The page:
Top Tips from Experienced Flex Designers

Tara Dunn
|  April 6, 2020
Top Tips from Experienced Flex Designers

Fabrication:

In general, advice given about flexible circuit fabrication is split between knowledge of the fabricator and their process, and communication. Knowledge of the printed circuit board fabrication process is not as common as it once was, and this is even more apparent with the subtleties of flex manufacturing. Understanding the manufacturing process helps to illuminate areas that are more challenging for fabrication, as well as areas that are less challenging, with limits that could perhaps be pushed in the give-and-take of design trade-offs. Are you able to visit a fabricator for a day or two to see the process in person? If not, ask a fabricator to come to you, most are more than happy to help educate customers. Take advantage of their knowledge! 

Another key piece of PCB fabrication knowledge is understanding your fabricator’s capability matrix. A facility specializing in two- or four-layer flex is likely not the best choice for a complex rigid flex. Designing with a 3-mil line/space or micro vias when your fabricator does not have those capabilities, will require the qualification of a new supplier. This is something that needs to be considered as part of the project timeline. Understanding your fabricator’s capabilities and advanced planning when you are going to push those limits or need to qualify a new source is key.
Communication with your fabricator was another often-repeated recommendation. Topping the list of suggestions was planning to have a design review with your fabricator early in the design process to ensure it is buildable with in-stock materials and processes. This was followed closely by being extremely diligent about reviewing the documentation to be sure it matches the design. Following, is one of my favorite quotes from these conversations: 

“For rigid boards, I really don’t need a drawing and can get the fabrication vendor where he’s going based on material and a starting point. But flex is different, often called the black magic of the business.” As part of the documentation, it is also helpful to clearly communicate the flex requirements. It is difficult for a fabricator to know how your design will be flexed in end-use but taking the time to communicate this clearly and asking for their review of the flex zones, has, and will certainly help avoid missteps and costly revisions that could be avoided.

Design:

There were several flex-specific things that were mentioned repeatedly:

  • Anchors; be sure to add anchor tie points from a solder pad to reduce the opportunity for pad lifting. 
  • Cut-outs; use cut-outs to keep the flex more pliable (picture a net)
  • Mechanically reduce all stress and tear points
  • Add layer-to-layer crosstalk by offsetting traces on adjacent layers
  • To avoid cracks or stress points, add stiffeners when required
  • Route with smooth or curved lines to avoid sharp bends
  • Route uniformly and perpendicularly to fold lines
  • Avoid abrupt changes in conductor size and direction
  • Via locations are critical—avoid placing them close to a fold or stress or tear point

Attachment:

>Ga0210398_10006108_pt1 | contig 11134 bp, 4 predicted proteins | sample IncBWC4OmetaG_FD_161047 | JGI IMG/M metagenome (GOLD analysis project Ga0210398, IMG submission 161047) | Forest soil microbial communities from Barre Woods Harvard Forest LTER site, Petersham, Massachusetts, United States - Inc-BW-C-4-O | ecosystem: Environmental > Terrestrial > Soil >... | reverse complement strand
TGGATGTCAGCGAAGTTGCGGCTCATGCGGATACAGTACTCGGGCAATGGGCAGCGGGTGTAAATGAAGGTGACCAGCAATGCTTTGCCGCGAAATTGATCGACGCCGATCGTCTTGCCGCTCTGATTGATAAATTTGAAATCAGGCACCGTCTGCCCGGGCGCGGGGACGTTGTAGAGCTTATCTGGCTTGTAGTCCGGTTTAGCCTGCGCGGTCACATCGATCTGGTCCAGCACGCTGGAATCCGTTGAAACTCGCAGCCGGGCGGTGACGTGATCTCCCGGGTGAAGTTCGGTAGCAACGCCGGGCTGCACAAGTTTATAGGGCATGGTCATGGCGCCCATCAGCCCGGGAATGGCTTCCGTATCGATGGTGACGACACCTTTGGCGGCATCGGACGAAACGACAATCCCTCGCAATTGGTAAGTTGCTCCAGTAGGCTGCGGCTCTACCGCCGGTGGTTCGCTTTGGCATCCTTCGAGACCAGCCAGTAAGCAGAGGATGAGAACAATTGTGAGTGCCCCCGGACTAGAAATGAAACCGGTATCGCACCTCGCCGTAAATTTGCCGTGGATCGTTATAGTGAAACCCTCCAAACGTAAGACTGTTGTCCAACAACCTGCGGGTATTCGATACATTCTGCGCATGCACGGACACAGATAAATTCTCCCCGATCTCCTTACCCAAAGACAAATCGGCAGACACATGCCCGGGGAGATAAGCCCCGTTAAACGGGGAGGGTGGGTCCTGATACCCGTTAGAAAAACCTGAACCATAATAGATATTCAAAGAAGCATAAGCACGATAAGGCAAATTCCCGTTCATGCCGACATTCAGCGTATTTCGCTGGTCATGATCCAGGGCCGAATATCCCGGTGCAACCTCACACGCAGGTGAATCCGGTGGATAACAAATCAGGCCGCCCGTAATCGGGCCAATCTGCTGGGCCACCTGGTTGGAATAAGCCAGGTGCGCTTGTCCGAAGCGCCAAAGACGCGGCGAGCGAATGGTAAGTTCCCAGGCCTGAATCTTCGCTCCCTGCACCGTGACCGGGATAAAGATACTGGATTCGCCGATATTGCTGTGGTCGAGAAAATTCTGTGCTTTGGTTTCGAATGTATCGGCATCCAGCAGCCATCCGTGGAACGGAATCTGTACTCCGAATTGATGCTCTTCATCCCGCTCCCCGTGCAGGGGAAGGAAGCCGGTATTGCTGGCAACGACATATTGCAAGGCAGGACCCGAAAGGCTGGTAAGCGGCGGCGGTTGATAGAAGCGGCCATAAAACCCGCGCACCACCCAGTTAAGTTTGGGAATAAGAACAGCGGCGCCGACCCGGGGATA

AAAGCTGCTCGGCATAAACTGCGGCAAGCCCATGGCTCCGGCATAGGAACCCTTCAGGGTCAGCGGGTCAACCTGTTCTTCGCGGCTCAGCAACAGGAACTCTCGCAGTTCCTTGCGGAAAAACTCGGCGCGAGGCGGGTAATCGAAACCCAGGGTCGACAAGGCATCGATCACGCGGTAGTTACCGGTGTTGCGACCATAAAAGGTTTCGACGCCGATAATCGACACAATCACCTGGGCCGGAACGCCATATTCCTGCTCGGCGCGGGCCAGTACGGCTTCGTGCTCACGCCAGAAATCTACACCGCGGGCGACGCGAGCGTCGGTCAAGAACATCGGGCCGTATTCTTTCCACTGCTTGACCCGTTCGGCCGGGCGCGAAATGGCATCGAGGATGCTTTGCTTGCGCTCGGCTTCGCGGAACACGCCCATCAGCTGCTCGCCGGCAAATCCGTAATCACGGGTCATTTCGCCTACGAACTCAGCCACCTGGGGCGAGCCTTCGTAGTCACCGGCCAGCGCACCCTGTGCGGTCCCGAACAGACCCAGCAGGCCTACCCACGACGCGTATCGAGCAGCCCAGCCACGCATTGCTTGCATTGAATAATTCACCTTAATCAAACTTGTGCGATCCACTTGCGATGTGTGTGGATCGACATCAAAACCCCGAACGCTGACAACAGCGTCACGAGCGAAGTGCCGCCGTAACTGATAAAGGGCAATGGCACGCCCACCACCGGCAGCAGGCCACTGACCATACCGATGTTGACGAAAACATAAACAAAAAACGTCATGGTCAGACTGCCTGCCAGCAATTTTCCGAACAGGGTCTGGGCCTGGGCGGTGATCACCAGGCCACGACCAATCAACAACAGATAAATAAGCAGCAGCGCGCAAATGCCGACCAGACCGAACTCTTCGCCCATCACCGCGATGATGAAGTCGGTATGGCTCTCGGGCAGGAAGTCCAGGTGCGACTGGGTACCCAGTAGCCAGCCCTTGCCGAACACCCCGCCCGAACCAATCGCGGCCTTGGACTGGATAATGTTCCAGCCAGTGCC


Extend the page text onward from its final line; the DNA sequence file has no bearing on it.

• Know how it will bend and if a fold could become a crease which can break the trace
  • Make pad patterns bigger to add stress relief
  • Radius all cut lines, never have a sharp inside corner

Materials:

There are three key questions that stood out when collecting this feedback. First, is the flex going to be flex-to-install or dynamic flex? Second, how flexible does the flex need to be? And third, is the material selected common material and in stock or does it require a special order? Understanding bend radius calculations and how material selection can impact thickness and flexibility is critical. I have done previous blog posts that provide some (almost) comical references to the “flex that didn’t” flex. It happens to most of us at some point! With multi-layer construction, flexibility can diminish quickly depending on materials selected. There are also past blog posts that provide more detail about material selection. From this discussion a few top tips to take away are:

  • Be careful not to over-spec copper weight
  • Work with your fabricator early in the process to use common, in-stock materials when possible
  • Reduce adhesive and coverlay in bend radius areas if possible, to keep that area thinner and more flexible
  • Use “unbonded” layers with multilayer construction to improve flexibility
  • The material callouts need to be perfectly clear
  • Model or use “paper dolls” to test proper alignment, orientation and bend areas
  • Interestingly, when talking with eight highly experienced flex designers, their messages were nearly identical. If there are areas that you would like to dig into more deeply, please comment or reach out to me.

Would you like to find out more about how Altium can help you with your next PCB design? Talk to an expert at Altium or continue reading about flex and rigid-flex PCB assembly in Altium Designer®.

About Author

About Author

Tara is a recognized industry expert with more than 20 years of experience working with: PCB engineers, designers, fabricators, sourcing organizations, and printed circuit board users. Her expertise is in flex and rigid-flex, additive technology, and quick-turn projects. She is one of the industry's top resources to get up to speed quickly on a range of subjects through her technical reference site PCBadvisor.com and contributes regularly to industry events as a speaker, writes a column in the magazine PCB007.com, and hosts Geek-a-palooza.com. Her business Omni PCB is known for its same day response and the ability to fulfill projects based on unique specifications: lead time, technology and volume.

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